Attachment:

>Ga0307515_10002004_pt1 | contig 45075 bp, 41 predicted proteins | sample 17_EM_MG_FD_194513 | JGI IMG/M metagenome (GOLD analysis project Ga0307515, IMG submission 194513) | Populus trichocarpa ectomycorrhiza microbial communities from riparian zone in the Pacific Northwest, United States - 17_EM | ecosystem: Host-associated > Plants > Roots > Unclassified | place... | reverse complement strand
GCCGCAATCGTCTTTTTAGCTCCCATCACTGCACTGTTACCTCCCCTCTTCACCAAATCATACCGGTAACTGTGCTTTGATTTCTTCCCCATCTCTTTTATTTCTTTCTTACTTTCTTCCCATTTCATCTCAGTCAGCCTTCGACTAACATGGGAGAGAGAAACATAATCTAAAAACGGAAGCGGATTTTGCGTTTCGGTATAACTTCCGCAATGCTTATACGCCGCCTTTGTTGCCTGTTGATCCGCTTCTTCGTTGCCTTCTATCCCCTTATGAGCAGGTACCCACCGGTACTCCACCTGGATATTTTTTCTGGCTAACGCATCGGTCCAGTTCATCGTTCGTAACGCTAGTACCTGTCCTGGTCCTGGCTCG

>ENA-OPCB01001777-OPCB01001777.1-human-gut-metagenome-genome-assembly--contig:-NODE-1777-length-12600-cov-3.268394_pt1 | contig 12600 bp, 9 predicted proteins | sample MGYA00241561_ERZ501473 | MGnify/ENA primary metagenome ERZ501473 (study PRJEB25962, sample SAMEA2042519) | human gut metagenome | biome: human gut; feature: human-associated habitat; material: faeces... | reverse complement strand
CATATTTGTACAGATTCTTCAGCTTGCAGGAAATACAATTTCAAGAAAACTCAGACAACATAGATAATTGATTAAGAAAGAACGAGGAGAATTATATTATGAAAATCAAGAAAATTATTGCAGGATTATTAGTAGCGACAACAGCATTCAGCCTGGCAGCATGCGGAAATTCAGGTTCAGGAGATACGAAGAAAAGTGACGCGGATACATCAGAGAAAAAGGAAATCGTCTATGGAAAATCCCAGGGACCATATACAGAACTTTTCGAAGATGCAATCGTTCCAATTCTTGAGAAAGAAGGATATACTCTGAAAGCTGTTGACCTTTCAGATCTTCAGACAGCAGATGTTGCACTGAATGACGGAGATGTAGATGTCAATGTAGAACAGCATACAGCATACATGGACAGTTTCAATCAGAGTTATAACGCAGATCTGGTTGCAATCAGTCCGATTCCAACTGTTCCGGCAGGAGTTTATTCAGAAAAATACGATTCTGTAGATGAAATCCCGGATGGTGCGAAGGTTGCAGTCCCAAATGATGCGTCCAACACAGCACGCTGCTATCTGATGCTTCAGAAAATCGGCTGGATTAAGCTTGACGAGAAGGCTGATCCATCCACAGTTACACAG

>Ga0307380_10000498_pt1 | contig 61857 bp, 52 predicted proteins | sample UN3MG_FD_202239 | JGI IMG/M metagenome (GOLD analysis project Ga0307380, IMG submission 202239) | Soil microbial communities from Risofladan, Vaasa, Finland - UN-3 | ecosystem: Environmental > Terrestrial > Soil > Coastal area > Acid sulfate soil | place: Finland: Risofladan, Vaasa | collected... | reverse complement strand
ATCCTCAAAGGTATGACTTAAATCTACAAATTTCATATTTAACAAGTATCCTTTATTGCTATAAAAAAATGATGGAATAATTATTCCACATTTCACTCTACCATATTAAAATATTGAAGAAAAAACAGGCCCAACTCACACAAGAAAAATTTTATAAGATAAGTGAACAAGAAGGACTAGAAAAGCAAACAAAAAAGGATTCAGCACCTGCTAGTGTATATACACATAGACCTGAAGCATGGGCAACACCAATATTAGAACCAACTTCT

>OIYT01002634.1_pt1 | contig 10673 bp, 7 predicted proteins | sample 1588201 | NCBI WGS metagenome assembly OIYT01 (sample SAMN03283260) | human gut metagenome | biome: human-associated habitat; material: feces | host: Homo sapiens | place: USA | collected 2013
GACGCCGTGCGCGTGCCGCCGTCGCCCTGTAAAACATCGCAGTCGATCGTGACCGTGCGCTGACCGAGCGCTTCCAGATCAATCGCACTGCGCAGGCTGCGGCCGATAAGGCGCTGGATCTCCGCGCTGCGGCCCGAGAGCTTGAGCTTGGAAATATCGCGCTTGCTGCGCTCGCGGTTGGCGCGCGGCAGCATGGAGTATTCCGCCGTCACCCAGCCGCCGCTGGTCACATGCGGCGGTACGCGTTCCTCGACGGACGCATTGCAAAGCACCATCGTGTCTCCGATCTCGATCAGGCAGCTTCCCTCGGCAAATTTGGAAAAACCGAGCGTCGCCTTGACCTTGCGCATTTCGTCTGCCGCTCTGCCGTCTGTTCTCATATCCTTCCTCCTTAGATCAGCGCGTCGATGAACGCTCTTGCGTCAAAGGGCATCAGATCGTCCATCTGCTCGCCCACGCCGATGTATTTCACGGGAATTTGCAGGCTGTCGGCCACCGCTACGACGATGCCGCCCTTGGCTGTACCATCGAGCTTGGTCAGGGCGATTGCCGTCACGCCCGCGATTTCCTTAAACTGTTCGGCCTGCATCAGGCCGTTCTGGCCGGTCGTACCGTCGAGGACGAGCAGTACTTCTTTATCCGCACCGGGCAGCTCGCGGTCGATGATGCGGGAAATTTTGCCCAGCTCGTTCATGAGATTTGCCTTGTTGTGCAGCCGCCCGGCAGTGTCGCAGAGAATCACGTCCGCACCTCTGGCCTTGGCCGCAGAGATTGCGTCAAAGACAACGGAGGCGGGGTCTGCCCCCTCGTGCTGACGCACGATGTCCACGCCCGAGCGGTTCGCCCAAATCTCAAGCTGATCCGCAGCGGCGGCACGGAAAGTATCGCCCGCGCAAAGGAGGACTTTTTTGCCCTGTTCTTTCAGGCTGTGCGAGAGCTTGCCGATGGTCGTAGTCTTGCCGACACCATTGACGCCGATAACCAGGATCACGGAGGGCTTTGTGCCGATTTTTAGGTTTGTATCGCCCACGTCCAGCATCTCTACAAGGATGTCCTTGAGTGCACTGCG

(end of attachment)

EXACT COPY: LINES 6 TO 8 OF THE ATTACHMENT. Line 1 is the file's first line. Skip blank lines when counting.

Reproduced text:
ATCCTCAAAGGTATGACTTAAATCTACAAATTTCATATTTAACAAGTATCCTTTATTGCTATAAAAAAATGATGGAATAATTATTCCACATTTCACTCTACCATATTAAAATATTGAAGAAAAAACAGGCCCAACTCACACAAGAAAAATTTTATAAGATAAGTGAACAAGAAGGACTAGAAAAGCAAACAAAAAAGGATTCAGCACCTGCTAGTGTATATACACATAGACCTGAAGCATGGGCAACACCAATATTAGAACCAACTTCT

>OIYT01002634.1_pt1 | contig 10673 bp, 7 predicted proteins | sample 1588201 | NCBI WGS metagenome assembly OIYT01 (sample SAMN03283260) | human gut metagenome | biome: human-associated habitat; material: feces | host: Homo sapiens | place: USA | collected 2013
GACGCCGTGCGCGTGCCGCCGTCGCCCTGTAAAACATCGCAGTCGATCGTGACCGTGCGCTGACCGAGCGCTTCCAGATCAATCGCACTGCGCAGGCTGCGGCCGATAAGGCGCTGGATCTCCGCGCTGCGGCCCGAGAGCTTGAGCTTGGAAATATCGCGCTTGCTGCGCTCGCGGTTGGCGCGCGGCAGCATGGAGTATTCCGCCGTCACCCAGCCGCCGCTGGTCACATGCGGCGGTACGCGTTCCTCGACGGACGCATTGCAAAGCACCATCGTGTCTCCGATCTCGATCAGGCAGCTTCCCTCGGCAAATTTGGAAAAACCGAGCGTCGCCTTGACCTTGCGCATTTCGTCTGCCGCTCTGCCGTCTGTTCTCATATCCTTCCTCCTTAGATCAGCGCGTCGATGAACGCTCTTGCGTCAAAGGGCATCAGATCGTCCATCTGCTCGCCCACGCCGATGTATTTCACGGGAATTTGCAGGCTGTCGGCCACCGCTACGACGATGCCGCCCTTGGCTGTACCATCGAGCTTGGTCAGGGCGATTGCCGTCACGCCCGCGATTTCCTTAAACTGTTCGGCCTGCATCAGGCCGTTCTGGCCGGTCGTACCGTCGAGGACGAGCAGTACTTCTTTATCCGCACCGGGCAGCTCGCGGTCGATGATGCGGGAAATTTTGCCCAGCTCGTTCATGAGATTTGCCTTGTTGTGCAGCCGCCCGGCAGTGTCGCAGAGAATCACGTCCGCACCTCTGGCCTTGGCCGCAGAGATTGCGTCAAAGACAACGGAGGCGGGGTCTGCCCCCTCGTGCTGACGCACGATGTCCACGCCCGAGCGGTTCGCCCAAATCTCAAGCTGATCCGCAGCGGCGGCACGGAAAGTATCGCCCGCGCAAAGGAGGACTTTTTTGCCCTGTTCTTTCAGGCTGTGCGAGAGCTTGCCGATGGTCGTAGTCTTGCCGACACCATTGACGCCGATAACCAGGATCACGGAGGGCTTTGTGCCGATTTTTAGGTTTGTATCGCCCACGTCCAGCATCTCTACAAGGATGTCCTTGAGTGCACTGCG